Thoughtcrime: A New Film

Edinburgh Expeditions

Yes, ladies and gentlemen, it is the moment you have all been waiting for. It’s the premiere of my first film, Thoughtcrime. Loosely based on George Orwell’s Nineteen Eighty-Four, it plays on the themes of surveillance, love, and honesty.

The film was written, directed and edited by yours truly and is my first film. I advise that you watch it wearing headphones, the sound quality is not the best.

Thoughts on Tinker, Tailor, Soldier, Spy

General Geekiness

Something I should never do is see a movie while rereading it. All of the additions are fresh, the omissions glaring, and the result is sometimes less than satisfactory. As in the case, I am sad to say, with Tinker, Tailor, Soldier, Spy.

The movie is a good one, don’t get me wrong. It is entertaining, tense, and often uncomfortable. When it ends, you’re left in a sort of silence, unable to speak, to explain what you saw (a different sort of silence from this weekend’s other movie, Almodovar’s The Skin I Live In). I enjoyed watching it, seeing how the film would handle certain scenes and situations. I really liked how Ann Smiley is a shadow, a hand, a dress, a blurred body, a presence, just as Karla is.

Because of film’s shorter run time than TV (or indeed, a book), character development is sacrificed for tension. We never find out what the motivations for the suspects are, we never know of their more shining moments and their faults. The mole gets more screentime than the rest of the suspects (with the exception of George Smiley). Relationships are shortchanged, neglected, largely forgotten. Characters are omitted entirely, the politics of the Circus around Control’s death pushed aside. There is no sense of truly bad blood, of the rift, of the betrayal.

In thinking about the movie, there are more things that I dislike about it than I like. In terms of casting, Gary Oldman was very good as Smiley, as was Tom Hardy as Ricki Tarr, but it felt like the rest of the cast never was quite enough. Benedict Cumberbatch, while a good Peter Guillam, wasn’t tough enough. Toby Jones wasn’t pompous enough as Percy Alleline. Colin Firth, whom I was incredibly excited to see cast as Bill Haydon, fell a little flat.

I also am a bit wary of their moving the Prideaux storyline from Prague to Budapest, and the Ricki Tarr-Irina tale from Hong Kong to Istanbul.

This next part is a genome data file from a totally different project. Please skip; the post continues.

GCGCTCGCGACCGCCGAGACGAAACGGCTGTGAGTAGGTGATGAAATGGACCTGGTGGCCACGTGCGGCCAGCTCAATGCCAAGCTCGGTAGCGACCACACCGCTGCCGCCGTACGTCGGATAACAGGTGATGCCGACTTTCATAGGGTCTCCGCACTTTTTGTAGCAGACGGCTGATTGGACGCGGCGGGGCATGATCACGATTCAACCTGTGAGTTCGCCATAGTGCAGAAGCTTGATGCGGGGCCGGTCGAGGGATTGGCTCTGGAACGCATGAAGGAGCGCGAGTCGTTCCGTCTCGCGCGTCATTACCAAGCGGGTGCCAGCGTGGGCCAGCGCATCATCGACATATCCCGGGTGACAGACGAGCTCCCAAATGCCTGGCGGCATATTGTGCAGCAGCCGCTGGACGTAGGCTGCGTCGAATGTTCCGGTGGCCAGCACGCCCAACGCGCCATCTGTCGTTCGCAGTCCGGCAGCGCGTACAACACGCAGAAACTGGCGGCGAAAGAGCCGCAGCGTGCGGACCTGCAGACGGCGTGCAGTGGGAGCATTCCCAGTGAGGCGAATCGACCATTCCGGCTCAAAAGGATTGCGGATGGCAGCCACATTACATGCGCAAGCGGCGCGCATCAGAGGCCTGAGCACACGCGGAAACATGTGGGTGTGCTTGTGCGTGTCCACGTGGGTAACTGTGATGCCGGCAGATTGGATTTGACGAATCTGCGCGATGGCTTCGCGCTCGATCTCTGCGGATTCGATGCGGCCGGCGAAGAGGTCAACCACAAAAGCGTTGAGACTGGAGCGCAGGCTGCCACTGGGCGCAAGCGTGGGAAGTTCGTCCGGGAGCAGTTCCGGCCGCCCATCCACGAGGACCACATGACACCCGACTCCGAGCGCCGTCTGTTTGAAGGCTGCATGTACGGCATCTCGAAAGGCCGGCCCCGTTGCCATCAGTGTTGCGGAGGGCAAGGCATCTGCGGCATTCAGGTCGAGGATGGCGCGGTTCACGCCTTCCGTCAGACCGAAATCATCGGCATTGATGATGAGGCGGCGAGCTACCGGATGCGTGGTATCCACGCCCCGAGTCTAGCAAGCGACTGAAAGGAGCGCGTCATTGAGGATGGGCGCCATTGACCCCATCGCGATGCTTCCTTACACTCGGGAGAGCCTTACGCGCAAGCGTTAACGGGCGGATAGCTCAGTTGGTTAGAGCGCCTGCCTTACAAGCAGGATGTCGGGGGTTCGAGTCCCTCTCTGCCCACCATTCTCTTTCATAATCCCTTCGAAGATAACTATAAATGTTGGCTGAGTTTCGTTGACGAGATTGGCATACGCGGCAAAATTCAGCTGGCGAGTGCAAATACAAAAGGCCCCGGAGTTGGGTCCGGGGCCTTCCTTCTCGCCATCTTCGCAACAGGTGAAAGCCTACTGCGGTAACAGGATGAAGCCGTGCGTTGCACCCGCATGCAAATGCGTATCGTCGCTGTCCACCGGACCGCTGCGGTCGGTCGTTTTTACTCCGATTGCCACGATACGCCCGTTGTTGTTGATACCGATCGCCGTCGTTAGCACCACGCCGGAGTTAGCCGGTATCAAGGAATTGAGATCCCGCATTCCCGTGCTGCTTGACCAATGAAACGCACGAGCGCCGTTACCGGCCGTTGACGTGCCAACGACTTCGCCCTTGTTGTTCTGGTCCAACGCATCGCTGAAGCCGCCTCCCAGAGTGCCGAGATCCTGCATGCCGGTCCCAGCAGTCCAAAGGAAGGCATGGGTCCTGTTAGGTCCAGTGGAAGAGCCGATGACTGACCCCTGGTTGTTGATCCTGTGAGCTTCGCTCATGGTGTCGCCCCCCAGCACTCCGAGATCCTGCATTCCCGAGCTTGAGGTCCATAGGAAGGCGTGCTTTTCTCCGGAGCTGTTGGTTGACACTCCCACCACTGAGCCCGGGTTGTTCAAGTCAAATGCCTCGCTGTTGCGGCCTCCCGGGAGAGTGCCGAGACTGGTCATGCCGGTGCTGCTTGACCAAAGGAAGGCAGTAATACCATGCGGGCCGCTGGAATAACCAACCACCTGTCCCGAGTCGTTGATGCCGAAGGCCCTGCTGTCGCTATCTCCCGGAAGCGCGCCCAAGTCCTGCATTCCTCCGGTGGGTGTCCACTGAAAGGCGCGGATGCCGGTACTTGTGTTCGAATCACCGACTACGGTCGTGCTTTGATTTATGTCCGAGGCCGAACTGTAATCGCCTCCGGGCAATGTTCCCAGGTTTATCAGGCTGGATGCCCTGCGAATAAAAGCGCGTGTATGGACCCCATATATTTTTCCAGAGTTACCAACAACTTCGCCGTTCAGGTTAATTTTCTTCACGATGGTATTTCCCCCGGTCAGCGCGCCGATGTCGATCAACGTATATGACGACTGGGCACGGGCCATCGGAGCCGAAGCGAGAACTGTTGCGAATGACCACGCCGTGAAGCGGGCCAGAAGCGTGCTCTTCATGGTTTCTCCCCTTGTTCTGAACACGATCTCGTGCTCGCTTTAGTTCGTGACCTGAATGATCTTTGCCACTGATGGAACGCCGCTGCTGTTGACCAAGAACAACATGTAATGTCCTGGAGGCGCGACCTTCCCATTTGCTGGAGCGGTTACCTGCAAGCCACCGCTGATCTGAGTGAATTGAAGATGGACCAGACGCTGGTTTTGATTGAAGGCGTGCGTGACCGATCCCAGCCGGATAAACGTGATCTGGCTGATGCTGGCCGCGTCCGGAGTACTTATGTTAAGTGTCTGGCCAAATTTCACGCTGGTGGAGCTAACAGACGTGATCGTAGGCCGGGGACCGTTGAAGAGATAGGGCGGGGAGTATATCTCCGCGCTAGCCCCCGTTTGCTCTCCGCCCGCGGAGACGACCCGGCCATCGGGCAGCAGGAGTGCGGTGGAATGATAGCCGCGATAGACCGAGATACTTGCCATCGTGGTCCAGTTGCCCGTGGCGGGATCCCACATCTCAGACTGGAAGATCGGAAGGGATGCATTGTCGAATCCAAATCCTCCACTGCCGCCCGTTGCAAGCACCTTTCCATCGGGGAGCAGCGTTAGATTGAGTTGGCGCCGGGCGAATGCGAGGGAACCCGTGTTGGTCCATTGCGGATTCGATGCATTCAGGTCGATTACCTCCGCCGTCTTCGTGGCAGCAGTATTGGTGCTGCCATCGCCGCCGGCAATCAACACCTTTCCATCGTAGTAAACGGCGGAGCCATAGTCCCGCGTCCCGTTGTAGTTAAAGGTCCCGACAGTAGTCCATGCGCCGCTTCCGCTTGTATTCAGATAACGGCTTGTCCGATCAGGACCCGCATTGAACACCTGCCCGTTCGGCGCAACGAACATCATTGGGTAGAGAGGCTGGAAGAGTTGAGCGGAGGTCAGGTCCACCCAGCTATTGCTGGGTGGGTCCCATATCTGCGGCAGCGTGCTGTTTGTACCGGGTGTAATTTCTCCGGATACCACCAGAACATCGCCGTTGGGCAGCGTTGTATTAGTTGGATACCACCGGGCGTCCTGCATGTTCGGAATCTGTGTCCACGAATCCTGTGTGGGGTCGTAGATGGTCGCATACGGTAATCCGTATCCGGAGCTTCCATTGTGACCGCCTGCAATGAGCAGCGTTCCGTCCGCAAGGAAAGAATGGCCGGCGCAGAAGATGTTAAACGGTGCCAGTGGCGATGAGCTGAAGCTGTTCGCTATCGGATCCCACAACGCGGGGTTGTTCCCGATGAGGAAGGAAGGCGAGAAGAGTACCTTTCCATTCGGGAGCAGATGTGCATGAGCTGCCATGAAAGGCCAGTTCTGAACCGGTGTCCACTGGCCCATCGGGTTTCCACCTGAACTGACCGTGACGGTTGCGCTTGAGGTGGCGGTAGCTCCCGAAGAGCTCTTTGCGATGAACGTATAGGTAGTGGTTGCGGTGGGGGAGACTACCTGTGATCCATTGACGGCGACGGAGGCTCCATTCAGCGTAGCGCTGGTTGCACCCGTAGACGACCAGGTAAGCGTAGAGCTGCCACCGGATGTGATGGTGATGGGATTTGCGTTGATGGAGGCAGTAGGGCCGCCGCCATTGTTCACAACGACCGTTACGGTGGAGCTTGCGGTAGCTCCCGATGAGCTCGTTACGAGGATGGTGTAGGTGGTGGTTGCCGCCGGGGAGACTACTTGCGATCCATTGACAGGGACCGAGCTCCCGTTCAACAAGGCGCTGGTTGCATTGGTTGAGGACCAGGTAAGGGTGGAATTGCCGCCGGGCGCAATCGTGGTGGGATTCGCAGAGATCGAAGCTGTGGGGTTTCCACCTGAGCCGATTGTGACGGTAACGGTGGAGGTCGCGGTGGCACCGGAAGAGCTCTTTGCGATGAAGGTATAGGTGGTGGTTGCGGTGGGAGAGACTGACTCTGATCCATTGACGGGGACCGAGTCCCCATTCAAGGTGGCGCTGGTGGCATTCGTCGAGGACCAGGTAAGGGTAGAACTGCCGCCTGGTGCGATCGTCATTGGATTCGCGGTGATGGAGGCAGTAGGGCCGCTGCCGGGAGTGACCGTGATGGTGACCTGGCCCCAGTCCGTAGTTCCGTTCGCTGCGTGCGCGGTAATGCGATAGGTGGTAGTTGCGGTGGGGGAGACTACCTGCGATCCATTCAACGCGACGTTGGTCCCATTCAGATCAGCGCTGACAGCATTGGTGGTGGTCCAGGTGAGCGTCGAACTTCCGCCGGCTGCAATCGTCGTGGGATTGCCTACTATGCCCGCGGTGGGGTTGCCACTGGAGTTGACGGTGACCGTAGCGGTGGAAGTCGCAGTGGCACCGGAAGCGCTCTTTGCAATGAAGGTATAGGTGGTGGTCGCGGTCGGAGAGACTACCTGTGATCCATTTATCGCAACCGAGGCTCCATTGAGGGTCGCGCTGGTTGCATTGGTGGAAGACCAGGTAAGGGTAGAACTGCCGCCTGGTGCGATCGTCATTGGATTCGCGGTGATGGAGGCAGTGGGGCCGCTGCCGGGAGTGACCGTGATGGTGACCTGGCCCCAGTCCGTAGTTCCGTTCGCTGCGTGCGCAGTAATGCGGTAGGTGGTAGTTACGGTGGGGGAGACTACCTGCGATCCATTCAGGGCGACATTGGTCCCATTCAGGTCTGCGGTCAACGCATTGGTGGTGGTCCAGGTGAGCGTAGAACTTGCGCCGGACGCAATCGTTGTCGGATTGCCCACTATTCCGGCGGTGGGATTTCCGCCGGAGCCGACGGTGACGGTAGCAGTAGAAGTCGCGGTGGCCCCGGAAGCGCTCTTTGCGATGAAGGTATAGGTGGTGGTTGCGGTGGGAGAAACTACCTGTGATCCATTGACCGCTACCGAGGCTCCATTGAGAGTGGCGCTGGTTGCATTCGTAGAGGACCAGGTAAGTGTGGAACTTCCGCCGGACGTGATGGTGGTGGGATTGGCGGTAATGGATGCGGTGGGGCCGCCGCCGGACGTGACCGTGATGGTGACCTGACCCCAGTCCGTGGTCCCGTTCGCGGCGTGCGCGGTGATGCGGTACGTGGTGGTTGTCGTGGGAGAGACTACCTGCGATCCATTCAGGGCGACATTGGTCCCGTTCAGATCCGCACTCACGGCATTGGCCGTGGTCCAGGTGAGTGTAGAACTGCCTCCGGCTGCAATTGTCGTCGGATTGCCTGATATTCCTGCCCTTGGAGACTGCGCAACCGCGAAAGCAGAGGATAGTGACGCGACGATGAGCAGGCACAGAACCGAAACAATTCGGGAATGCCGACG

I’ve also read that, rather than filming the Quest for Karla series as a trilogy, The Honourable Schoolboy and Smiley’s People may be combined into one movie. I guess The Honourable Schoolboy will have to wait to be its own movie.

Most amusing part? One of the production companies (I’m assuming John le Carre’s) is Karla Films.

Final verdict? Three of Five Stars.

Edit 21 September: It isn’t Prague that Jim Prideaux visits in the book. It’s Brno.

Silence. Fearful, Hollow Silence: Sonic Atmosphere in The Exorcist

The Twirl and Swirl of Letters

This weekend, I watched the 1973 movie The Exorcist for the first time.

One thing that struck me about the film was the use of silence, the creeping, ever present lack of background accompaniment. The theme played twice (to my recollection), once when Chris is walking past the row of houses when returning from the set, and at the very end of the film.

The lack of an instrumental soundtrack adds to the encroaching foreboding persistent throughout the entire film. I found the quiet, the still, the calm, when contrasted with Regan’s wild, possessed moments, disturbing. It was the sense of waiting, of the knowledge of something darker just around the corner, that the silence portrayed so well.

The scene that struck me most was not one of horror, but one of desperate contemplation. It is the scene where Father Merrin and Father Karras are seated on the stairs, resting after the first round against the demon.  As they sit, deep within their own thoughts, worries and fears, the silence envelopes them. The viewer, who, like the two priests, has just been through the harrowing first part of the exorcism, rests, like them. The silence that surrounds the priests surrounds the viewer as well, a perfect mirror.

Just earlier that day, I was listening to one of the music channels. On the bottom of the page, the phrase “Choose Your Mood, On Music Choice” appeared. This seemingly innocuous phrase made my mind run.

The Exorcist does a good job of effecting one’s mood, even with the minimal soundtrack. The silence that permeates throughout the film gives a sense of alienation, heightened isolation.

The visuals, too, add a stark quality to the film that mirrors the lack of sound. The colors are muted. The set decoration is largely minimal. Much of the action surrounding Regan takes place in either hospitals or in her frighteningly Spartan room. Even the basement, often a site of clutter for many families, is eerily bare.

As a writer, this stark, empty, disconcerting quiet had me thinking about creating atmosphere in my writing. How would I go about conveying that encroaching, crushing quiet? My thought is minimal dialogue, short sentences, descriptive ones. Something to explore!

Note on the title: It sounds painfully academic. I’ve been doing research for my two theses–one is on The Prisoner, which has been somewhat documented here. The other is about Psycho and that’s the first mention of it.